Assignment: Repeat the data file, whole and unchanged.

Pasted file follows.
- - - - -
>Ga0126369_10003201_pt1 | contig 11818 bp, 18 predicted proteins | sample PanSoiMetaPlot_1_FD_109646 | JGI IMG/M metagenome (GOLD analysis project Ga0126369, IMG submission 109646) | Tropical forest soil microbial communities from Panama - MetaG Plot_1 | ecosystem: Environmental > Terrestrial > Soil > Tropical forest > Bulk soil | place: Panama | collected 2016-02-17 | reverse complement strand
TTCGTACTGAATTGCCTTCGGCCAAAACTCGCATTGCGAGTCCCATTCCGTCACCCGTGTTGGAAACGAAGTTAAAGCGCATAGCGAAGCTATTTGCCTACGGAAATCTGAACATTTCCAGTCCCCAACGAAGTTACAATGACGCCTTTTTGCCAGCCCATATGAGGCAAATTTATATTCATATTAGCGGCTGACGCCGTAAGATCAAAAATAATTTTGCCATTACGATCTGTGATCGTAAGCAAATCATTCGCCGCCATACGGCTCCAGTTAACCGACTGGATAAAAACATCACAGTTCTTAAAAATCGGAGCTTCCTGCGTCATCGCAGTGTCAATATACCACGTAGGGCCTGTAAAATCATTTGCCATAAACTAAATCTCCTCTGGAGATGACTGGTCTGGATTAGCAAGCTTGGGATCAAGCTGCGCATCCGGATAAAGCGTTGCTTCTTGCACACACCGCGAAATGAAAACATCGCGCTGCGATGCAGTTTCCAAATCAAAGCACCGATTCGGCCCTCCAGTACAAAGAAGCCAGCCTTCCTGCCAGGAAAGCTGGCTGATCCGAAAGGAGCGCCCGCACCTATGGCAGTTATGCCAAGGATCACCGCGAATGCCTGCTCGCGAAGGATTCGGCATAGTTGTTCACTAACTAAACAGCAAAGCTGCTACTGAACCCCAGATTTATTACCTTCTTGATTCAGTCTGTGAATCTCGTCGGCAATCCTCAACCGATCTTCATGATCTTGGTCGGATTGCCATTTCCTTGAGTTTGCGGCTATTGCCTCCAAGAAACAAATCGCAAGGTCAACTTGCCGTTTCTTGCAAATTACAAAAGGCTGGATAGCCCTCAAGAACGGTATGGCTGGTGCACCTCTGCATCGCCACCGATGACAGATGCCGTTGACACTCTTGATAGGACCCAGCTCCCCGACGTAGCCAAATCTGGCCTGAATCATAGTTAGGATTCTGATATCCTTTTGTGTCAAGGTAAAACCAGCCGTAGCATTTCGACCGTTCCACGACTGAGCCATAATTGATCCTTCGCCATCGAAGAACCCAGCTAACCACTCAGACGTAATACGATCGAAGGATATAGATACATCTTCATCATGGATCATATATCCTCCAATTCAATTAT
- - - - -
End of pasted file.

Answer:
>Ga0126369_10003201_pt1 | contig 11818 bp, 18 predicted proteins | sample PanSoiMetaPlot_1_FD_109646 | JGI IMG/M metagenome (GOLD analysis project Ga0126369, IMG submission 109646) | Tropical forest soil microbial communities from Panama - MetaG Plot_1 | ecosystem: Environmental > Terrestrial > Soil > Tropical forest > Bulk soil | place: Panama | collected 2016-02-17 | reverse complement strand
TTCGTACTGAATTGCCTTCGGCCAAAACTCGCATTGCGAGTCCCATTCCGTCACCCGTGTTGGAAACGAAGTTAAAGCGCATAGCGAAGCTATTTGCCTACGGAAATCTGAACATTTCCAGTCCCCAACGAAGTTACAATGACGCCTTTTTGCCAGCCCATATGAGGCAAATTTATATTCATATTAGCGGCTGACGCCGTAAGATCAAAAATAATTTTGCCATTACGATCTGTGATCGTAAGCAAATCATTCGCCGCCATACGGCTCCAGTTAACCGACTGGATAAAAACATCACAGTTCTTAAAAATCGGAGCTTCCTGCGTCATCGCAGTGTCAATATACCACGTAGGGCCTGTAAAATCATTTGCCATAAACTAAATCTCCTCTGGAGATGACTGGTCTGGATTAGCAAGCTTGGGATCAAGCTGCGCATCCGGATAAAGCGTTGCTTCTTGCACACACCGCGAAATGAAAACATCGCGCTGCGATGCAGTTTCCAAATCAAAGCACCGATTCGGCCCTCCAGTACAAAGAAGCCAGCCTTCCTGCCAGGAAAGCTGGCTGATCCGAAAGGAGCGCCCGCACCTATGGCAGTTATGCCAAGGATCACCGCGAATGCCTGCTCGCGAAGGATTCGGCATAGTTGTTCACTAACTAAACAGCAAAGCTGCTACTGAACCCCAGATTTATTACCTTCTTGATTCAGTCTGTGAATCTCGTCGGCAATCCTCAACCGATCTTCATGATCTTGGTCGGATTGCCATTTCCTTGAGTTTGCGGCTATTGCCTCCAAGAAACAAATCGCAAGGTCAACTTGCCGTTTCTTGCAAATTACAAAAGGCTGGATAGCCCTCAAGAACGGTATGGCTGGTGCACCTCTGCATCGCCACCGATGACAGATGCCGTTGACACTCTTGATAGGACCCAGCTCCCCGACGTAGCCAAATCTGGCCTGAATCATAGTTAGGATTCTGATATCCTTTTGTGTCAAGGTAAAACCAGCCGTAGCATTTCGACCGTTCCACGACTGAGCCATAATTGATCCTTCGCCATCGAAGAACCCAGCTAACCACTCAGACGTAATACGATCGAAGGATATAGATACATCTTCATCATGGATCATATATCCTCCAATTCAATTAT